But the fact is we have been taught in Holy Scripture to speak of and think of the first person of the Triune God as the Father and the second person of the Triune God as the Son. The relation between the first and second persons of the Triune God is best described as the relation between a Father and a Son. To be sure, we don’t, we can’t understand what that relation is. The inner life of God and the three persons who are the one God is ineffable and beyond our capacity to understand. But, in some significant way God himself has taught us in his Word that the first person is the Father and the second person is the Son; and not just the Son, but his Son. That is what we know and all we know.
One of our very best theologians of the person of Christ, the Scot Donald Macleod, has written:
“…it is far from clear what content, if any, we can impart to the concept [of eternal generation]. It is revealed, but it is revealed as a mystery.” [The Person of Christ, 131]
Gregory of Nazianzen put this more bluntly in the fourth century:
“But the manner of this generation we will not admit that even the angels can conceive, much less you. Shall I tell you how it was? It was in a manner known to the Father who begat, and to the Son who was begotten. Anything more than this is hidden by a cloud and escapes your dim sight.” [Cited in Macleod, 131]
In other words, though our understanding of a father is that he generates, sires, or produces children who did not exist before, that is not the meaning here. What is more, in human begetting a new life is created from another. That is not the case here either. The Son is as eternal as the Father.
But, as has been pointed out from the beginning, the terms father and son are correlatives, that is, there is a mutual relation between the two; they correspond to one another. That is, the father and the son are two persons of the triune God related to one another in a distinctive, specific way that can be appropriately described to us as the relation between a father and a son. Again, what that relation is, we don’t presume to know, but to speak of the eternal generation of the son is simply to confess that the Father is a Father to the Son and the Son is a son to the Father. It is, as Abraham Kuyper put it, our “stammering attempt” to speak of the deep mystery of the divine life. [Dictaten Dogmatiek, I, Locus de Deo, 208]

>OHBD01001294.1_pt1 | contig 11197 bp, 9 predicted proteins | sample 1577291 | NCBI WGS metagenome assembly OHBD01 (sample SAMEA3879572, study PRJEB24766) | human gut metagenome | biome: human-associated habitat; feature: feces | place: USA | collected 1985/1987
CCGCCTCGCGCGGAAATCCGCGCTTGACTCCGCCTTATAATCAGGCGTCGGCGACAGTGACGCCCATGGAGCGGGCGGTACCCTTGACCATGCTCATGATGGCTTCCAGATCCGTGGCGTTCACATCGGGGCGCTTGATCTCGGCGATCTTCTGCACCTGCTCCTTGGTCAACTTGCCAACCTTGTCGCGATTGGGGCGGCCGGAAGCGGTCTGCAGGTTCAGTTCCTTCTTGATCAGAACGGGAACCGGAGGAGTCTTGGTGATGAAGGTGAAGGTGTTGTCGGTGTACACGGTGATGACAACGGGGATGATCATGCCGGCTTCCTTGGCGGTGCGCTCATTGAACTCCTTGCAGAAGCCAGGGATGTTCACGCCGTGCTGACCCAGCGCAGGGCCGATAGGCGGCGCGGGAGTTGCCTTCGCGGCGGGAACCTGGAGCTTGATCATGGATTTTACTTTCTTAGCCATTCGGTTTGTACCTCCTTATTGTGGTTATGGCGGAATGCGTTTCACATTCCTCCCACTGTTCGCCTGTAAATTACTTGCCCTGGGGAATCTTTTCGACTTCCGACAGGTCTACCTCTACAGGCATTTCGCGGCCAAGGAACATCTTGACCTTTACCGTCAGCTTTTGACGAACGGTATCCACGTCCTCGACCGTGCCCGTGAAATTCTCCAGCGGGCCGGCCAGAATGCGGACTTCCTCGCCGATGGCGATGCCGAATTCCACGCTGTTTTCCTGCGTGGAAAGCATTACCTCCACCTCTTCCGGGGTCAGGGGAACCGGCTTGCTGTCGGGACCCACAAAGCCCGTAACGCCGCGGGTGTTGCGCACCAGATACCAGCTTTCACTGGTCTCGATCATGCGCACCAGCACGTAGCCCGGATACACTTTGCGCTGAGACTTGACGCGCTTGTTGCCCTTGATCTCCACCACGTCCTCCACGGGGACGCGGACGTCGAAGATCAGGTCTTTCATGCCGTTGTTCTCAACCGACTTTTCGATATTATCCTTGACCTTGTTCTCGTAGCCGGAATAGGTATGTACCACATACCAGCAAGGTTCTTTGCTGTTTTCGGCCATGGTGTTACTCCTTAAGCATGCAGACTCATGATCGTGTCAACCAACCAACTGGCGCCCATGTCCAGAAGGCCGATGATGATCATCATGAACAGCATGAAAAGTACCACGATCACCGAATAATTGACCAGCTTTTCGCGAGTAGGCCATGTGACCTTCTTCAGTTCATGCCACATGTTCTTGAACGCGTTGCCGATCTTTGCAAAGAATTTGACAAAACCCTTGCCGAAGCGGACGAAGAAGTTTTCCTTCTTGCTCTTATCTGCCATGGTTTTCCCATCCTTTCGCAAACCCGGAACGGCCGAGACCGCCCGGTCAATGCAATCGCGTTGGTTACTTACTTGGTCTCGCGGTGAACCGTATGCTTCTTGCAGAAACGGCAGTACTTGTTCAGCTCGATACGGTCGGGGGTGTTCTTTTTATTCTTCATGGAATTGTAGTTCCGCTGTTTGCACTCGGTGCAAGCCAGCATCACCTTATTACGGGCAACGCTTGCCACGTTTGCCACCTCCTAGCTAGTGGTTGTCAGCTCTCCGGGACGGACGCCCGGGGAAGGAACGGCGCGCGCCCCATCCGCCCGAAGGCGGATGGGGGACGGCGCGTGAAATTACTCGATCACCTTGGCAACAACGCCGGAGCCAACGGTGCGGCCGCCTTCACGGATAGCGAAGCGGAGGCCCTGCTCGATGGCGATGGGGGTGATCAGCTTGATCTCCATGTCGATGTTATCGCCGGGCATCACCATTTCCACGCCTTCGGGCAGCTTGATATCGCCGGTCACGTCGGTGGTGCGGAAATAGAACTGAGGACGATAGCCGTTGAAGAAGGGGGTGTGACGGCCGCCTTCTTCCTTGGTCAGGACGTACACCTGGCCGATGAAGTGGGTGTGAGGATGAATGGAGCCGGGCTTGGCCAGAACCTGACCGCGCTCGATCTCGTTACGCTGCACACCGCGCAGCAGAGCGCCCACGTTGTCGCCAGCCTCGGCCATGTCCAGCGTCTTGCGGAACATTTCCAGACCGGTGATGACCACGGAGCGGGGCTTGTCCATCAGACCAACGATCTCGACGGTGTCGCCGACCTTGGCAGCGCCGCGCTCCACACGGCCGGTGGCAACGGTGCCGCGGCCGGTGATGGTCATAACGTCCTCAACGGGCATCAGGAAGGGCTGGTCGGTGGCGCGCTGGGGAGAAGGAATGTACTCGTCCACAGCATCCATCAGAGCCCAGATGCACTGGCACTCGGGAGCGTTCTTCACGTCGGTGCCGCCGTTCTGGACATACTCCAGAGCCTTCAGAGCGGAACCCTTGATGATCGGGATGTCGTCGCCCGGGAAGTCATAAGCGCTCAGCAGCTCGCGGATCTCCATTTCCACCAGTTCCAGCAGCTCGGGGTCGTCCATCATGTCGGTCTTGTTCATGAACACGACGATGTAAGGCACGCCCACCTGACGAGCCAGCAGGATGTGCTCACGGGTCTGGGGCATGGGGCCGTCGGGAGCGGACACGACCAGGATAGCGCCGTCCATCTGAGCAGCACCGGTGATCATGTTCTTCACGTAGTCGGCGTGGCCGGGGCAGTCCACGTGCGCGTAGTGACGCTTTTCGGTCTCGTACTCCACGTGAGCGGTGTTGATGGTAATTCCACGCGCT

But don’t miss the obvious. A father is not simply any person; he is a person who bears a particular relation to a child, a son or a daughter. An adult man is a man whether or not he is a parent, but he is a father only if he has a child. In human generation the father makes the son in a way. But it is not so in God. The Father and the Son are equally ultimate and equally eternal, though it is still important that the one should be the Father and the other should be the Son. So, it is that in the Creed we say that the Son was begotten not made.
As an aside, at this point, let me simply add that the relation between the Father and the Son, described as it is in those terms, is not the relation that exists between the Father and the Holy Spirit or between the Son and the Holy Spirit. That relation is different. Call it procession, the term used in the Bible when we read that the Holy Spirit proceeds from the Father or from the Son or call it spiration, a breathing out (since the Greek word for Spirit also means breath or wind); it is a different order of relationship than the relation that exists between the Father and the Son. What is being confessed in all of this is what the early church fathers first called taxis, or the “order” of the relationships within the triune life of God. By order they meant that each person had a certain disposition, a certain personal property, a property defined by the relationship each sustained to the others.